Steve Whitehead: Guest Blogger from The EMT Spot

Steve WhiteheadJune 10, 2010 -  This week we have the pleasure of introducing a guest blogger, Steve Whitehead. Steve is a firefighter/paramedic and EMS educator for The South Metro Fire Rescue Authority in Colorado and is the author of the blog The EMT Spot. We will periodically feature guest bloggers writing on topics important to themselves and the industry.* This week, Steve addresses the topic of EtCO2 and ROSC.

EtCO2 and the Return of Spontaneous Circulation

by Steve Whitehead

From a medical perspective, I didn't give Amanda much of a shot. Her presenting rhythm was asyslole. Reports on scene suggested that her total down time might have been as little as three minutes, or maybe longer. Her skin and body temperature suggested that she hadn't been down long and she had received fairly good CPR from her family. But know how that goes. 

We pulled out all the stops. One successful intubation, an IO line and a round of drugs later we were enroute to the emergency room with lights flashing and siren wailing. That's when I first noticed it, her capnography I mean. Amanda's capnography had shown an ETCO2 of 11 immediately following intubation and was hovering closer to 9 for the duration of her work-up. But now, now it registered 23. 

"Where did that come from?" I wondered aloud. Her ECG tracing was still buried beneath the artifact of CPR waves, but I immediately knew something was going on with Amanda's heart. "Whoa guys, stop CPR. Check for a pulse." I announced. 

In the electronic stillness of her pulse check I could see small but distinct QRS spikes. "No pulse." was the initial response. Under other circumstances I'd call for the resumption of CPR, but an ETCO2 reading of 23? "Check again." I politely requested. Now everyone started checking. Adam on the right femoral artery was the first one to find it. Then slowly but surely everyone recognized it, a strong and growing peripheral pulse.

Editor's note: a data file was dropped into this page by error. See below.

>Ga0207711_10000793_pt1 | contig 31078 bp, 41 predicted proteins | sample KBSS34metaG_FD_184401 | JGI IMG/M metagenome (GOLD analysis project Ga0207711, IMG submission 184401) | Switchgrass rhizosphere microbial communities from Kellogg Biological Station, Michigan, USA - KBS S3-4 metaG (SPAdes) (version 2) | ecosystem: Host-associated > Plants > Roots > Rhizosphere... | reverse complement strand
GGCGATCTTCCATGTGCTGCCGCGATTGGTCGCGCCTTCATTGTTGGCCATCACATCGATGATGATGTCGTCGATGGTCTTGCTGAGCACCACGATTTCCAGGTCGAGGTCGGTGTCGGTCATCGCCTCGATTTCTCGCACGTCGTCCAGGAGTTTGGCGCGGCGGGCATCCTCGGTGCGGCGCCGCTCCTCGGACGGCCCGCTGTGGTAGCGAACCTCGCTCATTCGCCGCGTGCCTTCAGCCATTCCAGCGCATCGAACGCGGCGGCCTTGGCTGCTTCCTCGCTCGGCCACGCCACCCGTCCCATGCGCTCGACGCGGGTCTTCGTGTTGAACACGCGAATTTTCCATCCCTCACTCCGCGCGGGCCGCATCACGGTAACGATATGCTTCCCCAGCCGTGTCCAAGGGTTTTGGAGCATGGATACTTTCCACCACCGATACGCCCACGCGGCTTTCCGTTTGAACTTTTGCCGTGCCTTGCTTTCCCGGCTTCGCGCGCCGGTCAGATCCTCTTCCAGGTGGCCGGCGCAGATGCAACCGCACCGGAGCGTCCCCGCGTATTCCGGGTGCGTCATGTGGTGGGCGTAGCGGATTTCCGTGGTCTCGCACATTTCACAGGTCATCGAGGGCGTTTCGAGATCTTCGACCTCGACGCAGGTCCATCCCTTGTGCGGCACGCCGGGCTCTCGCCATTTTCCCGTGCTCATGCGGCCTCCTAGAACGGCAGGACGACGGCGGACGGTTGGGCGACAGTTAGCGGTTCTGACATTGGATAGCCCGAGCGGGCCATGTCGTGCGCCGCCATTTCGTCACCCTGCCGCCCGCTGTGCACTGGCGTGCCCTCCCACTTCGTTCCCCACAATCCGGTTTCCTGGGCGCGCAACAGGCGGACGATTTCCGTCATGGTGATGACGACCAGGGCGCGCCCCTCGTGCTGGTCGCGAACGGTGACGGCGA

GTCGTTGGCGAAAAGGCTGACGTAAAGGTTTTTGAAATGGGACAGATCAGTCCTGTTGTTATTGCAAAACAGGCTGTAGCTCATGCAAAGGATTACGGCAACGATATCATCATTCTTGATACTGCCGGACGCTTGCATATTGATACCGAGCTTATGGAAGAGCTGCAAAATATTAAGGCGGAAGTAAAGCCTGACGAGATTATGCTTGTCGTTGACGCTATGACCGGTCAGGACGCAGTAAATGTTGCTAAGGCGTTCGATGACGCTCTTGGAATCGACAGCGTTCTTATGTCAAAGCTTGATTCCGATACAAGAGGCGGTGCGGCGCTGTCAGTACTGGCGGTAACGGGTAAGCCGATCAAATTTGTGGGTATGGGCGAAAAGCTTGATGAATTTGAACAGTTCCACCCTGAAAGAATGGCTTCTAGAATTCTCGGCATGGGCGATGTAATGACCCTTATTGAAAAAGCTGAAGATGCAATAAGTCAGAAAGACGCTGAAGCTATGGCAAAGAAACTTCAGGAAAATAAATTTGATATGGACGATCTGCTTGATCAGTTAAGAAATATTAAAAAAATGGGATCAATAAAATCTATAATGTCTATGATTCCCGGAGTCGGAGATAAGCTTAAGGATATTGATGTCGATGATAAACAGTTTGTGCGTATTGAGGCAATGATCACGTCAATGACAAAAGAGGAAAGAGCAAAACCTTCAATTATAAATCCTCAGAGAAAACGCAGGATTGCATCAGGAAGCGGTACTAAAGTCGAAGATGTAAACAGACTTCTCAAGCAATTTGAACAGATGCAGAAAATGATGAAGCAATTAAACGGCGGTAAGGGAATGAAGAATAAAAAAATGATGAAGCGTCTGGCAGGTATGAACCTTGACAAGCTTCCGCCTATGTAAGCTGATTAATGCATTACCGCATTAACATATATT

We make a big deal out of using our inline capnography to confirm tube placement in cardiac arrest and for good reasons. Nothing objectively documents the correct, ongoing placement of your tube like a capnography waveform. But in the rush to sing the praises of capnography as tube validation, we sometimes forget another critical reason to have it in place; it can serve as an early indicator of return of spontaneous circulation. (ROSC) 

I had learned about capnography's benefits as an early indicator of ROSC, but I had never witnessed it. That is, until I meet Amanda. 

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*Guest bloggers are not compensated by ZOLL, and ZOLL does not necessarily represent or endorse the opinion of the blogger.